Random person: Oh you’re an editor? That means you correct mistakes, right? Can’t a spell-checker do that? I read a book and spotted a typo once; maybe I should be an editor! *chortle, guffaw, splutter*

Me: *pleasant smile while my soul is dying* 

Sure, when I edit something, I correct mistakes. However, that’s a very small part of what I do. In fact, it probably makes up the smallest percentage of the time I spend on a job. That might seem surprising, but an editor is concerned with far more than just typos and grammar snafus.

The easiest way to show what I mean is to use an example.

Here’s a random passage of fiction, which is unedited.

Lucy spun on her bar stool, and thought for a moment. Work had been rubbish that day. something caught her eye from across the room and she saw Mike, his emerald-eyes sparkling as he waved to her. Be cool Lucy, she said to herself. As Mike came closer, she gave him a big grin. “Why don’t you sit here Mike,” she instructed, pointing at the seat next to her. “Don’t mind if I do, Mike grinned, pulling a chair from under the table and sitting down opposite her.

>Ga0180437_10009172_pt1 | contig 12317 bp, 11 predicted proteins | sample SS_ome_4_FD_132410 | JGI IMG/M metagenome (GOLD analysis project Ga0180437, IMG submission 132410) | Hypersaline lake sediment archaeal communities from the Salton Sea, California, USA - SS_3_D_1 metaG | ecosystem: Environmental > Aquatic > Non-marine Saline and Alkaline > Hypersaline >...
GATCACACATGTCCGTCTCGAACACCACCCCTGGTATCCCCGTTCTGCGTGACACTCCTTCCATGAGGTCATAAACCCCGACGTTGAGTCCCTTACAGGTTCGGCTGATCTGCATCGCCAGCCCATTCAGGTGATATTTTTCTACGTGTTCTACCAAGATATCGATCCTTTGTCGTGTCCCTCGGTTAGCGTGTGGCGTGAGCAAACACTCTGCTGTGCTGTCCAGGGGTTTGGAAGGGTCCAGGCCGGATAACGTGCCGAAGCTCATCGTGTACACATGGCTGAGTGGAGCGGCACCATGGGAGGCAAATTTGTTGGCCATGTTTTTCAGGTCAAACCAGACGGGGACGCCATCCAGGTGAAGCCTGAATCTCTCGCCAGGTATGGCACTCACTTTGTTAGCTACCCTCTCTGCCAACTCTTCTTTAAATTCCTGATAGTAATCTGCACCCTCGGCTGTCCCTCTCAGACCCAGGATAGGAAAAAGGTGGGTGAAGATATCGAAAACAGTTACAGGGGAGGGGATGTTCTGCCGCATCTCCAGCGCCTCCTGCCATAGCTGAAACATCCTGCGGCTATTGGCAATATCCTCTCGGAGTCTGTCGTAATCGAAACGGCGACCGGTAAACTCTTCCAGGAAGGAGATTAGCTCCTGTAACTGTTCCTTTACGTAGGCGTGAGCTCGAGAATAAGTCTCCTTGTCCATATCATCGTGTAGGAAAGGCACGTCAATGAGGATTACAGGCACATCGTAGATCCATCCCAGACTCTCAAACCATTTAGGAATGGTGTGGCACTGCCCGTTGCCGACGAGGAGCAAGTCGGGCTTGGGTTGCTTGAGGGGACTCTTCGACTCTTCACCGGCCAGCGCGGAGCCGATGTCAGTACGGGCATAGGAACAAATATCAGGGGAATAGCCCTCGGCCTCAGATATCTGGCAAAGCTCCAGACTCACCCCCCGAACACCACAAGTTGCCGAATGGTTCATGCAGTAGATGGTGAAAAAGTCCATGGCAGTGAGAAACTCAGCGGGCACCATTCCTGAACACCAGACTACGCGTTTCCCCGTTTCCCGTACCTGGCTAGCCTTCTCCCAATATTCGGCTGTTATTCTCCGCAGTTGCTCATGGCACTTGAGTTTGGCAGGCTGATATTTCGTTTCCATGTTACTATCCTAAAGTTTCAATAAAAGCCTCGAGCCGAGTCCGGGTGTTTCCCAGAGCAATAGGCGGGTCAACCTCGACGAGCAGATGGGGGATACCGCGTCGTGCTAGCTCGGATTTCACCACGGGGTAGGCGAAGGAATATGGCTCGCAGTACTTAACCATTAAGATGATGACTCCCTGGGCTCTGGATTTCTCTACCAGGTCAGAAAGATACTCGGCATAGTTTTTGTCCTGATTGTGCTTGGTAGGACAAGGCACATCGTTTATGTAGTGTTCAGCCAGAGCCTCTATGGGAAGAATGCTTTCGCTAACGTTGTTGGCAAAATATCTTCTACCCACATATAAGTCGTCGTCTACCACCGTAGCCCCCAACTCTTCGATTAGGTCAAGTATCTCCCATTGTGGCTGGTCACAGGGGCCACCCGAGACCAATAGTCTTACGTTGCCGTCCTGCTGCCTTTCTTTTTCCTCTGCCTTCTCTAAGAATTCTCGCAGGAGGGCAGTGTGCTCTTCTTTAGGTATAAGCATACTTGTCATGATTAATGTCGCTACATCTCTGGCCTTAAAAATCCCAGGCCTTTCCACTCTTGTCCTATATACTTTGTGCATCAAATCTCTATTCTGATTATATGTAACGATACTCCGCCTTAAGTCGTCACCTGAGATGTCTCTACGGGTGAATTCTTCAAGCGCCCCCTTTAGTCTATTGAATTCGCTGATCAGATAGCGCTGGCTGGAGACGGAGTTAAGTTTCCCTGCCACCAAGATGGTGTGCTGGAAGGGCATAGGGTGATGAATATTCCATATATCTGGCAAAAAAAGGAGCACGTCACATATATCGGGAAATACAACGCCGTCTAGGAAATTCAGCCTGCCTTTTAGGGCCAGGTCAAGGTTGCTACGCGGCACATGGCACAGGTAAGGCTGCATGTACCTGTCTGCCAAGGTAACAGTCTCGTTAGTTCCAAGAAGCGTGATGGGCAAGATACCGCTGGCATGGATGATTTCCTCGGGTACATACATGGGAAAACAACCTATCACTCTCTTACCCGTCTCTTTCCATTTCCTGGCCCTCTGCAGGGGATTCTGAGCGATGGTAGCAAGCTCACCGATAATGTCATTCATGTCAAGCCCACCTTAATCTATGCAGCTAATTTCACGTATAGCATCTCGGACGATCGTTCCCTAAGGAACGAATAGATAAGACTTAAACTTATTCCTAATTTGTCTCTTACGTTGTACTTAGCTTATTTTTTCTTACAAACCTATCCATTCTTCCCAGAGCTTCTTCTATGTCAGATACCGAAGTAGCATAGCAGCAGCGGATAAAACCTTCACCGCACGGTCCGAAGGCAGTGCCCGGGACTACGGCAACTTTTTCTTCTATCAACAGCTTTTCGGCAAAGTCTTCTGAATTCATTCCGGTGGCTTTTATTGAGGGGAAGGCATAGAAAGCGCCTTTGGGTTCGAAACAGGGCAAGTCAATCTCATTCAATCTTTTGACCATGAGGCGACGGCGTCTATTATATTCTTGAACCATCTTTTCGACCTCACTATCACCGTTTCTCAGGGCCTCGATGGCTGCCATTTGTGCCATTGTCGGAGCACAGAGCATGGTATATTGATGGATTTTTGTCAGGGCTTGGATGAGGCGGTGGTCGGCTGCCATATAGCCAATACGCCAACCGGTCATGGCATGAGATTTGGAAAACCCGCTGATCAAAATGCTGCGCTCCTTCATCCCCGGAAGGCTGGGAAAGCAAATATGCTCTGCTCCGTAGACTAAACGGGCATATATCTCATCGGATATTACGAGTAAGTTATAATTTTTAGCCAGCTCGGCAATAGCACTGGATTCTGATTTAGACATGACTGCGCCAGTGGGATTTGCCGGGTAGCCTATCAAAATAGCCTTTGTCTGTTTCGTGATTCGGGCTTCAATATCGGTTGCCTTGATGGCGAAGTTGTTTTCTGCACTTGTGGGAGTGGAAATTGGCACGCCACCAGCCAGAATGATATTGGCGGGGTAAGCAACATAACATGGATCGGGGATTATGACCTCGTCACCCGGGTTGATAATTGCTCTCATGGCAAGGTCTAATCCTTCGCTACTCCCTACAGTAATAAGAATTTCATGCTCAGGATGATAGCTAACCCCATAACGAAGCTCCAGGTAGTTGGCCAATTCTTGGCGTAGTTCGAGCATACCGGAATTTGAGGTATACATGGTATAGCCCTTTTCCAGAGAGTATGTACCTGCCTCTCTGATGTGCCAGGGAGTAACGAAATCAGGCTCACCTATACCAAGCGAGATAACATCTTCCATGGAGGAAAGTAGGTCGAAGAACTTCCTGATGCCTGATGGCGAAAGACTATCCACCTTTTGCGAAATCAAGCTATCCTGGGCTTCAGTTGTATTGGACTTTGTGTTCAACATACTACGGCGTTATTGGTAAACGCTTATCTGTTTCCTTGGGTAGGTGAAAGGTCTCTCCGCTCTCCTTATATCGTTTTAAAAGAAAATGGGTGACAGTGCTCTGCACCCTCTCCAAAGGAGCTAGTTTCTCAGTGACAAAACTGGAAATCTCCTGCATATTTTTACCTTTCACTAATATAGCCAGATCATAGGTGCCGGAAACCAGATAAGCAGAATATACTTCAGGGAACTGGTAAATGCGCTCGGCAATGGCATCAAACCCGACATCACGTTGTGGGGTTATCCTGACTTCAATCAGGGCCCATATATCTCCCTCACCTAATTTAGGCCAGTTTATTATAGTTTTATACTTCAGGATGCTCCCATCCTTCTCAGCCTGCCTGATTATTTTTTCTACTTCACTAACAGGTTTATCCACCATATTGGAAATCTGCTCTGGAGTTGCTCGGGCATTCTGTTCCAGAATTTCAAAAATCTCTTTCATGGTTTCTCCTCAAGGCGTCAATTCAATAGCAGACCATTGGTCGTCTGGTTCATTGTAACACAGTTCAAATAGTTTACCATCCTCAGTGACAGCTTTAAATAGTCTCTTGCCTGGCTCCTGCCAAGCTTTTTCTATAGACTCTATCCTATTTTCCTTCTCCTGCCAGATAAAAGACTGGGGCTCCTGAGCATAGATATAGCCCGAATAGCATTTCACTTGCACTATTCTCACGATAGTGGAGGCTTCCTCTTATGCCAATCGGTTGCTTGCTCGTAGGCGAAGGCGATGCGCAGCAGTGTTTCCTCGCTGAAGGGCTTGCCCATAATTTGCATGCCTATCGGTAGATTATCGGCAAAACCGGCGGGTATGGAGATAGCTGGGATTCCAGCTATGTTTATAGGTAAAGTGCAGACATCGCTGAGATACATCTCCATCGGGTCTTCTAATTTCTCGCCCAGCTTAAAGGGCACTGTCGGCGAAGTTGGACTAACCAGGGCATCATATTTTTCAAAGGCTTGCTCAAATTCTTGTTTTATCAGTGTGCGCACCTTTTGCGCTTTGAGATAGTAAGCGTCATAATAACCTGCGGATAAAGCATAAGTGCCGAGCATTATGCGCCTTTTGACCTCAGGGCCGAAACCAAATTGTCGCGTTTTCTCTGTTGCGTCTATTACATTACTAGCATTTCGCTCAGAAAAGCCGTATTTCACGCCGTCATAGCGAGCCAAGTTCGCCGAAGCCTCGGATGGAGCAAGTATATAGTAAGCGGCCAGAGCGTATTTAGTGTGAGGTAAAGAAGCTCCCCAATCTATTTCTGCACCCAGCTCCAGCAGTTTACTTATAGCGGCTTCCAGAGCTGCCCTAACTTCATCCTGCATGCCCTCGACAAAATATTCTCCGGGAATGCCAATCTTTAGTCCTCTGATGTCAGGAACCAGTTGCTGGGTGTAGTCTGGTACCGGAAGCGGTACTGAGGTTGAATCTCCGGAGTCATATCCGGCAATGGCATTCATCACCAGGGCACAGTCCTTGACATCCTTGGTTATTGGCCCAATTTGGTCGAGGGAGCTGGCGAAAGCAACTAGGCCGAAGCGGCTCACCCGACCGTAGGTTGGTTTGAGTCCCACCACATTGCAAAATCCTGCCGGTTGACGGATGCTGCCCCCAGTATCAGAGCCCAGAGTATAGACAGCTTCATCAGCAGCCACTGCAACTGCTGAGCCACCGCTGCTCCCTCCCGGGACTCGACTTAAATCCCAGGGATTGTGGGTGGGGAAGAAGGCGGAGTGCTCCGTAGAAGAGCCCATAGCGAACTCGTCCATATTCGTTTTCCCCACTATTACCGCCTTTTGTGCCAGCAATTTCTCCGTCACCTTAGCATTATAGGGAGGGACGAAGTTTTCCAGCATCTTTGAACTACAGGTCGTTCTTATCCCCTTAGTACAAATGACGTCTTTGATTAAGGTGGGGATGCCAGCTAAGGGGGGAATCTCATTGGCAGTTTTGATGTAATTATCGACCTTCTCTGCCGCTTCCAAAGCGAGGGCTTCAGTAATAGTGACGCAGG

You’ve probably noticed a few things up with it already.

Let’s take a look at it with just the ‘mistakes’ corrected.

Screen Shot 2016-06-25 at 15.50.50

That looks a lot better, doesn’t it? But what if I did some more editing after the mistakes were corrected?

Screen Shot 2016-06-25 at 16.12.59

That second screenshot is what takes up a huge amount of my time. And depending on the brief and how interventionist a client wanted me to be, there’s more I could do to that passage. Some of those things might seem obvious, but you’d be amazed how often inconsistencies or funny chronology pops up in books and goes unnoticed. And, of course, those examples don’t touch on a myriad other things editors must look out for: better word choice, convoluted sentences, offensive words or phrases, dangling modifiers, etc. The list is extensive. Perhaps many readers wouldn’t notice Mike’s changing eyes or barstool being styled differently throughout the novel – but some would. And those are things that need ironed out for a piece of writing to be professionally polished and presented.

So, perhaps I should print those examples out and hand them out to the next person who makes a spell-check quip! Although I think I’d soon stop being invited to things. . .